Health Concerns for Young Athletes More Than Just Concussions

Concussions are receiving attention nationwide, but death from a blow to the head is exceedingly rare. In contrast, a young athlete dies from a cardiac incident once every three days in the United States, researchers say. In hot months like August, heat stroke often causes the death of a young athlete every other day on average.

"Concussion victims almost always get a second chance," said Laura Friend, an attendee at the Washington summit whose 12-year-old daughter, Sarah, died of sudden cardiac arrest while swimming at a Texas community pool in 2004. "When your heart fails from something that could have been treated — which happens all the time — you don't have another chance. As someone told me, sudden cardiac arrest is not rare; surviving it is."

Heat stroke, also known as exertional heat illness, has been a focus of sports safety advocates because of simple, common-sense preventive measures, like introducing gradual levels of exercise at the beginning of a sports season in hot temperatures.

"When my son died, people treated it as a freak thing," said Rhonda Fincher, whose 13-year-old son, Kendrick, died in 1995 from heat stroke sustained during a season-opening football practice in northwestern Arkansas. "The ignorance was unacceptable because, unfortunately, it is not infrequent. And we should all know that.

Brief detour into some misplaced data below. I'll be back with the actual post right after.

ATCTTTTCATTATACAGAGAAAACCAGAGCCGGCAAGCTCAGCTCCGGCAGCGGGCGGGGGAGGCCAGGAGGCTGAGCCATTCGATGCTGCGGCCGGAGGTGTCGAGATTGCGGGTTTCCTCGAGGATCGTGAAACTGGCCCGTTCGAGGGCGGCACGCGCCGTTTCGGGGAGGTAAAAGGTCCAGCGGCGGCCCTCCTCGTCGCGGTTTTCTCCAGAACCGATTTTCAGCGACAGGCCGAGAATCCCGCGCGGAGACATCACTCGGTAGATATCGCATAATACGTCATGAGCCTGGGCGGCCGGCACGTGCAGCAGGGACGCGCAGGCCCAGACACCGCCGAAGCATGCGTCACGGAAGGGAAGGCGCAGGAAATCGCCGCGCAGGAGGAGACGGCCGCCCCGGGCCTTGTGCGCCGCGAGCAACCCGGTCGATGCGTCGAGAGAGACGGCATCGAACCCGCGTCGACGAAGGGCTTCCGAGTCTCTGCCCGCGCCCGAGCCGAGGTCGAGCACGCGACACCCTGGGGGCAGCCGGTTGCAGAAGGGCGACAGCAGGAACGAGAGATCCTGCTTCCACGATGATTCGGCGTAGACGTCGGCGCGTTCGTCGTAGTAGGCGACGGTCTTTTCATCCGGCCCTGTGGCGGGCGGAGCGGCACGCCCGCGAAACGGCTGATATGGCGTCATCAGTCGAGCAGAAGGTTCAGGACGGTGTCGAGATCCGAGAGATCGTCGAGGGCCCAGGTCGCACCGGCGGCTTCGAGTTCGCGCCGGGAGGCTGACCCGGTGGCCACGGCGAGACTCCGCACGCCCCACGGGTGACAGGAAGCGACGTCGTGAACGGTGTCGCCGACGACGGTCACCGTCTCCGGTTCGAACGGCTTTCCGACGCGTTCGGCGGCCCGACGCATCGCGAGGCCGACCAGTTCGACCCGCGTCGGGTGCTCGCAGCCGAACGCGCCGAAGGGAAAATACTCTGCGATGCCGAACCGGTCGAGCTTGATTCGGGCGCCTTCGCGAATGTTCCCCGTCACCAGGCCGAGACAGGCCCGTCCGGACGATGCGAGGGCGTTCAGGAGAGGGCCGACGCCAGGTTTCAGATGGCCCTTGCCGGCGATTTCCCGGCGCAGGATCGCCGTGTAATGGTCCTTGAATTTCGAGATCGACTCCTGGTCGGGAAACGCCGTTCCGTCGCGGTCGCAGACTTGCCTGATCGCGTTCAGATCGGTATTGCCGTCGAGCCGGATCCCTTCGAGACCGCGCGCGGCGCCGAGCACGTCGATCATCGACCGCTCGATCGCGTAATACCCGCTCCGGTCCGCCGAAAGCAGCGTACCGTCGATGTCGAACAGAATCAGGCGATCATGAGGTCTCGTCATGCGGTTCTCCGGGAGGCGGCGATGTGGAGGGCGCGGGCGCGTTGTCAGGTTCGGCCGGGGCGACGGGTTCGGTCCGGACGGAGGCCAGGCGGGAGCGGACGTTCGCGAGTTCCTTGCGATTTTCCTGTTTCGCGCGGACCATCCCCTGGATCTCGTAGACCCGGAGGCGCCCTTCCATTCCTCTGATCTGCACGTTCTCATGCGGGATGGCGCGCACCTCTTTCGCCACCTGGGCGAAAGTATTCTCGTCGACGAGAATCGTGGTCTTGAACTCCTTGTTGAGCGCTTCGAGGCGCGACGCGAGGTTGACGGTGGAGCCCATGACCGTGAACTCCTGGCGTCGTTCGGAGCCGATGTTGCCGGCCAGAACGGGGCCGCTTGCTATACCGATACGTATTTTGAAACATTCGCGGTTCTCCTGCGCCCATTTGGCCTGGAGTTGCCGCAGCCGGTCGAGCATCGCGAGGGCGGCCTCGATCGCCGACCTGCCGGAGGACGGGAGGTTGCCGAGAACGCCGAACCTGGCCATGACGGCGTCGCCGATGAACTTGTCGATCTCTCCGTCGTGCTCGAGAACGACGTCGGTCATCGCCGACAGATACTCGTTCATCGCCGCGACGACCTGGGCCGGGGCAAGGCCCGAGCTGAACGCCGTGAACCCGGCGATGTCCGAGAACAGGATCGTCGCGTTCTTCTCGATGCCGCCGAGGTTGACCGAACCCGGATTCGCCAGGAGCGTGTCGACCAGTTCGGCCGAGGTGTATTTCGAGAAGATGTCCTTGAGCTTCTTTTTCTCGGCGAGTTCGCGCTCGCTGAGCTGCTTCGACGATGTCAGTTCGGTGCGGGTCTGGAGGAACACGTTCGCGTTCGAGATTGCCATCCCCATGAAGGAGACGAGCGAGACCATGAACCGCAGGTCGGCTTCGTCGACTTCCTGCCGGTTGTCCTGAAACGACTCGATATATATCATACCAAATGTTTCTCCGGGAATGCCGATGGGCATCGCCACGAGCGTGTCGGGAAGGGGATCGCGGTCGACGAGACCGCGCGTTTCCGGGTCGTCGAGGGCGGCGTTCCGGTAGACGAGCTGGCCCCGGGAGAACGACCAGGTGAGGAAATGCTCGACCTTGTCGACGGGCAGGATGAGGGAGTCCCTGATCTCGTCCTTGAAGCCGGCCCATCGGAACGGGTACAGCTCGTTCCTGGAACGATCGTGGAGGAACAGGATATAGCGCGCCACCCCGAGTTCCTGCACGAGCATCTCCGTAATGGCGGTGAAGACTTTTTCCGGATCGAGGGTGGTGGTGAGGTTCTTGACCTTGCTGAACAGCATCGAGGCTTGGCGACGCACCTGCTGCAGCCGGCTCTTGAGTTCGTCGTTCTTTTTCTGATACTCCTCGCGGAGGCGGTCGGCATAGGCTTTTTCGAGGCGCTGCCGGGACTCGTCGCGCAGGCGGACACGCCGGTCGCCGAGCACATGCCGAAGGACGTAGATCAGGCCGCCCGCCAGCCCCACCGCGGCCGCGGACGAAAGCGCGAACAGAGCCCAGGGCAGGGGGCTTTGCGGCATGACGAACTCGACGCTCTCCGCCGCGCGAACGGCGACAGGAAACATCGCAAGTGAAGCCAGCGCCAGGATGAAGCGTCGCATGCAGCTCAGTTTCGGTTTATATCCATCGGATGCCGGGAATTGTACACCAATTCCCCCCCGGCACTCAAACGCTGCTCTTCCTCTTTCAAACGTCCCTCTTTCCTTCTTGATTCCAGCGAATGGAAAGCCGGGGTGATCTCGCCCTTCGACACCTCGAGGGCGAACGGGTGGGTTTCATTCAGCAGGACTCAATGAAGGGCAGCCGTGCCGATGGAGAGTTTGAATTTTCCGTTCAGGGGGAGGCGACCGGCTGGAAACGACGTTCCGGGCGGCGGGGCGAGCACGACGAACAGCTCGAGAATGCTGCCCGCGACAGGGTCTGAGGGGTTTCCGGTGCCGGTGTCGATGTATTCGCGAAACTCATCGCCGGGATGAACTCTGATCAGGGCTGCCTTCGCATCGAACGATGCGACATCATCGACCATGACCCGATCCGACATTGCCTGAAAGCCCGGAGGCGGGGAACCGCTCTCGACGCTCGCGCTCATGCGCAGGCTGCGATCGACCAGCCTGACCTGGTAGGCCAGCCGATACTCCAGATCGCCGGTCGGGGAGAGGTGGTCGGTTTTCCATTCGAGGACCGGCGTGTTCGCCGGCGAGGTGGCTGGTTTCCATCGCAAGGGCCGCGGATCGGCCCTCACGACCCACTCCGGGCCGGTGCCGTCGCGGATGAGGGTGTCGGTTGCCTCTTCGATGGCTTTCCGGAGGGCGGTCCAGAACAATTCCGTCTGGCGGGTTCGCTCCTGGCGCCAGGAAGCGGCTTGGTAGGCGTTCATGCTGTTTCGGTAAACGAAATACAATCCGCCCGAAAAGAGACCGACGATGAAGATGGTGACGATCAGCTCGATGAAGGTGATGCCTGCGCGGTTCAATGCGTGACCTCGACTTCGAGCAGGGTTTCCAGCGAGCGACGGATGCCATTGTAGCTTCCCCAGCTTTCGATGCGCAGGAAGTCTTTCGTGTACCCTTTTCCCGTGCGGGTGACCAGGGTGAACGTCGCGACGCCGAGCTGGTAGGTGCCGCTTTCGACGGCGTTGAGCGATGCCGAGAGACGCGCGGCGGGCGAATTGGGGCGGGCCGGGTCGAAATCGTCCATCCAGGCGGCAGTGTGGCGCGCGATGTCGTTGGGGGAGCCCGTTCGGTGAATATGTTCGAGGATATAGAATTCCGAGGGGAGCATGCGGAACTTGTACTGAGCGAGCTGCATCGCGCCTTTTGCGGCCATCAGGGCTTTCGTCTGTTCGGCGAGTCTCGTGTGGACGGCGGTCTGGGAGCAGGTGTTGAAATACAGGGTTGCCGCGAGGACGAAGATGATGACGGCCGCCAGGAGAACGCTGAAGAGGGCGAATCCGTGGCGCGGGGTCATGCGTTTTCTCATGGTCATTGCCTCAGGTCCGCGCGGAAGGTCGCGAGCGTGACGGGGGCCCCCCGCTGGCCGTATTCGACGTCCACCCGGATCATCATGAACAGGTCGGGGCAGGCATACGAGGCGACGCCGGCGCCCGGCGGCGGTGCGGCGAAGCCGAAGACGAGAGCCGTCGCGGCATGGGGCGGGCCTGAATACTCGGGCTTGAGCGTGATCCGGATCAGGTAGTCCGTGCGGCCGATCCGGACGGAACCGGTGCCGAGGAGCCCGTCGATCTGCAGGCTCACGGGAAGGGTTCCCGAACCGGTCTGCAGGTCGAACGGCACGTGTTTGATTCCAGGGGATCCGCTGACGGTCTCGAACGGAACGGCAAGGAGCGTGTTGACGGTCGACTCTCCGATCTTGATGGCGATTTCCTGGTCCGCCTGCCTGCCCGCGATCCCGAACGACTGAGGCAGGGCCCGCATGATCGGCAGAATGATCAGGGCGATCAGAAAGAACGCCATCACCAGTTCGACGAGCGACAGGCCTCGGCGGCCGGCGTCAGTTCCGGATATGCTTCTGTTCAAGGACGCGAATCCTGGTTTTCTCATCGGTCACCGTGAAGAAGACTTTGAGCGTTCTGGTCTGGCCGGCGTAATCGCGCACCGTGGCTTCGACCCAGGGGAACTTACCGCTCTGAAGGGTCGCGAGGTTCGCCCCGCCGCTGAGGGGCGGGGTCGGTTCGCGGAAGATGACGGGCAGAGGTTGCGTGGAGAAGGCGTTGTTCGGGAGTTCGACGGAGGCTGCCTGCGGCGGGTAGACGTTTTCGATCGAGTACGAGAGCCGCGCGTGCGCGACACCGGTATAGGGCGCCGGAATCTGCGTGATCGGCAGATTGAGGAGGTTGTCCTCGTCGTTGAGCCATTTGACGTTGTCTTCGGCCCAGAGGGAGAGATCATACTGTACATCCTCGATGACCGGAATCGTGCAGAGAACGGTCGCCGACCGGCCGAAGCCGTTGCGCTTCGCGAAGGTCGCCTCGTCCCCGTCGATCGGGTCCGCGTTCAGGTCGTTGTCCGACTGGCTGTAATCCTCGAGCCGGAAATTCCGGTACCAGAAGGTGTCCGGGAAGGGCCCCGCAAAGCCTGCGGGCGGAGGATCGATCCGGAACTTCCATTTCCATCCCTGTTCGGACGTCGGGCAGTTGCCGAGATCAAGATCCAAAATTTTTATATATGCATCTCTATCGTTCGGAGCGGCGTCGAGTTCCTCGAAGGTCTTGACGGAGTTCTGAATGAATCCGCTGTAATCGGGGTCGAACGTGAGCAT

"No healthy child should be sent off to a routine practice and die from it."

Leaders of youth sports acknowledge that concussions have long been overlooked and that the injury deserves a period of heightened awareness, especially because of the potential for long-term consequences. But as the focus of the February conference organized by the National Athletic Trainers' Association suggests, there is a mounting worry that more hazardous health concerns are being disregarded because of the intense emphasis on brain injuries.

A sudden heart-related death is "so incredibly tragic and stunning that people aren't comfortable putting it into the everyday conversation," said Dr. Jonathan Drezner, the president of the American Medical Society for Sports Medicine.

"I do wish, to some extent, it was something people talked more about," Drezner added, "because we are getting to a place where we could prevent many of these deaths."

Image: Girl with soccer ball, via Shutterstock

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